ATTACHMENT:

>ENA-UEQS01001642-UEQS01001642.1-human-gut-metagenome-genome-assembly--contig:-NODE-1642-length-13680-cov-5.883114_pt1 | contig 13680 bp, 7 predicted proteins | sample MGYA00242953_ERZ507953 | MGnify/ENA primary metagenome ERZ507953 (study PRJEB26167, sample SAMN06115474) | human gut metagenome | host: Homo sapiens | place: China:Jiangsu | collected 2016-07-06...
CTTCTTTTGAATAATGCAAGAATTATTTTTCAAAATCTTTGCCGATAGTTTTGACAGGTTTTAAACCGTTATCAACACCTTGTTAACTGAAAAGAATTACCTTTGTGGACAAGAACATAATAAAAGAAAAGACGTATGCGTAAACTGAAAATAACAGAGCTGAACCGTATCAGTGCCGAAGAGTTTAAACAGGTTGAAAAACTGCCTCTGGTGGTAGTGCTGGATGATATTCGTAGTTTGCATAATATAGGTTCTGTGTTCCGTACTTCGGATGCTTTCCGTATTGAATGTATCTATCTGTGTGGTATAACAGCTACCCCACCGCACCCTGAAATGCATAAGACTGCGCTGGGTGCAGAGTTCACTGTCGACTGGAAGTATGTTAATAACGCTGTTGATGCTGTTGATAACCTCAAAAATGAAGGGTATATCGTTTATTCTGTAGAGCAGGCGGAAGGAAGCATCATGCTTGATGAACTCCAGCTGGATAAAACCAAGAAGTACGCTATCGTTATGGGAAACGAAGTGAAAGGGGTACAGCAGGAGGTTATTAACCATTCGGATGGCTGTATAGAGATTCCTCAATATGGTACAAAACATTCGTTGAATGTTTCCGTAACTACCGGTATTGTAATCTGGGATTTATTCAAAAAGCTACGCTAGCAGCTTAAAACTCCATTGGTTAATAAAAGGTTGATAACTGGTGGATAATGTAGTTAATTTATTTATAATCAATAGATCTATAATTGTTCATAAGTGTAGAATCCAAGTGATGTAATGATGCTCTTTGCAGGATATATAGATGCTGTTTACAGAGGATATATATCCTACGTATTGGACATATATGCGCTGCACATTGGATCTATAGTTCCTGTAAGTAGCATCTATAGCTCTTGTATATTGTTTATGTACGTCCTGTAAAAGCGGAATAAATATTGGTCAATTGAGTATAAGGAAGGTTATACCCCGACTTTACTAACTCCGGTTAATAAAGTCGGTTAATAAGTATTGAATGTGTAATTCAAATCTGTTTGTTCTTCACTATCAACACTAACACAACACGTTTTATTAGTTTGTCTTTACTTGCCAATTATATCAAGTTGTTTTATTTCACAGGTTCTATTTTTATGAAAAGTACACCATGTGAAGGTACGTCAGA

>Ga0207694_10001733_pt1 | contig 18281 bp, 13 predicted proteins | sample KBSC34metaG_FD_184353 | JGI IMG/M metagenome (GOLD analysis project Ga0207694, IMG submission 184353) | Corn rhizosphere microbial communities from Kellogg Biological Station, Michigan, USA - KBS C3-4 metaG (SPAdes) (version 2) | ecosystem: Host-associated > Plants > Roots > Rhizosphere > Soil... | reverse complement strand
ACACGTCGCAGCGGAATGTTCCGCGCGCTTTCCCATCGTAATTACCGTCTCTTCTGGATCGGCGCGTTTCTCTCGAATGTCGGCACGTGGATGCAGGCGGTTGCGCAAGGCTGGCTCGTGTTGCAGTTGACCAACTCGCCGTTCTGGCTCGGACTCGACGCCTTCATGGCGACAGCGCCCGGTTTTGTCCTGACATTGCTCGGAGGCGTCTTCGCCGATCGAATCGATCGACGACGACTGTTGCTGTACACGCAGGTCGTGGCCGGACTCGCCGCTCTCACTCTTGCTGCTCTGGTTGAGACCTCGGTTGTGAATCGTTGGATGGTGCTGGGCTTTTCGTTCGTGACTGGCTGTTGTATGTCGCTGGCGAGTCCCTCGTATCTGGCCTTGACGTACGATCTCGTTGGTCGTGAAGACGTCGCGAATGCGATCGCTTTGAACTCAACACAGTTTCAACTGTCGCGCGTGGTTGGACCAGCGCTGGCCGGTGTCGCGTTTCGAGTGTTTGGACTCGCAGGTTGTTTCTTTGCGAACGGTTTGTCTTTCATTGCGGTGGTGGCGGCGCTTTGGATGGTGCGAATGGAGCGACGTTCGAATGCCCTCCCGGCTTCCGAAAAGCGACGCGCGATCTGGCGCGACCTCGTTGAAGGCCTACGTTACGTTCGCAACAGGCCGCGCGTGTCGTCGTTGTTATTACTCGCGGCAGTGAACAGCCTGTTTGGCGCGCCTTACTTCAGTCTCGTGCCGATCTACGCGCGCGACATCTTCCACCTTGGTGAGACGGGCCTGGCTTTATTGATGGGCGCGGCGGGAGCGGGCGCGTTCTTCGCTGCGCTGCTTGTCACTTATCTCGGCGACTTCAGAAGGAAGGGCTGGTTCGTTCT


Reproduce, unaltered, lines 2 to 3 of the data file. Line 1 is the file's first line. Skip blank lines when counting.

CTTCTTTTGAATAATGCAAGAATTATTTTTCAAAATCTTTGCCGATAGTTTTGACAGGTTTTAAACCGTTATCAACACCTTGTTAACTGAAAAGAATTACCTTTGTGGACAAGAACATAATAAAAGAAAAGACGTATGCGTAAACTGAAAATAACAGAGCTGAACCGTATCAGTGCCGAAGAGTTTAAACAGGTTGAAAAACTGCCTCTGGTGGTAGTGCTGGATGATATTCGTAGTTTGCATAATATAGGTTCTGTGTTCCGTACTTCGGATGCTTTCCGTATTGAATGTATCTATCTGTGTGGTATAACAGCTACCCCACCGCACCCTGAAATGCATAAGACTGCGCTGGGTGCAGAGTTCACTGTCGACTGGAAGTATGTTAATAACGCTGTTGATGCTGTTGATAACCTCAAAAATGAAGGGTATATCGTTTATTCTGTAGAGCAGGCGGAAGGAAGCATCATGCTTGATGAACTCCAGCTGGATAAAACCAAGAAGTACGCTATCGTTATGGGAAACGAAGTGAAAGGGGTACAGCAGGAGGTTATTAACCATTCGGATGGCTGTATAGAGATTCCTCAATATGGTACAAAACATTCGTTGAATGTTTCCGTAACTACCGGTATTGTAATCTGGGATTTATTCAAAAAGCTACGCTAGCAGCTTAAAACTCCATTGGTTAATAAAAGGTTGATAACTGGTGGATAATGTAGTTAATTTATTTATAATCAATAGATCTATAATTGTTCATAAGTGTAGAATCCAAGTGATGTAATGATGCTCTTTGCAGGATATATAGATGCTGTTTACAGAGGATATATATCCTACGTATTGGACATATATGCGCTGCACATTGGATCTATAGTTCCTGTAAGTAGCATCTATAGCTCTTGTATATTGTTTATGTACGTCCTGTAAAAGCGGAATAAATATTGGTCAATTGAGTATAAGGAAGGTTATACCCCGACTTTACTAACTCCGGTTAATAAAGTCGGTTAATAAGTATTGAATGTGTAATTCAAATCTGTTTGTTCTTCACTATCAACACTAACACAACACGTTTTATTAGTTTGTCTTTACTTGCCAATTATATCAAGTTGTTTTATTTCACAGGTTCTATTTTTATGAAAAGTACACCATGTGAAGGTACGTCAGA

>Ga0207694_10001733_pt1 | contig 18281 bp, 13 predicted proteins | sample KBSC34metaG_FD_184353 | JGI IMG/M metagenome (GOLD analysis project Ga0207694, IMG submission 184353) | Corn rhizosphere microbial communities from Kellogg Biological Station, Michigan, USA - KBS C3-4 metaG (SPAdes) (version 2) | ecosystem: Host-associated > Plants > Roots > Rhizosphere > Soil... | reverse complement strand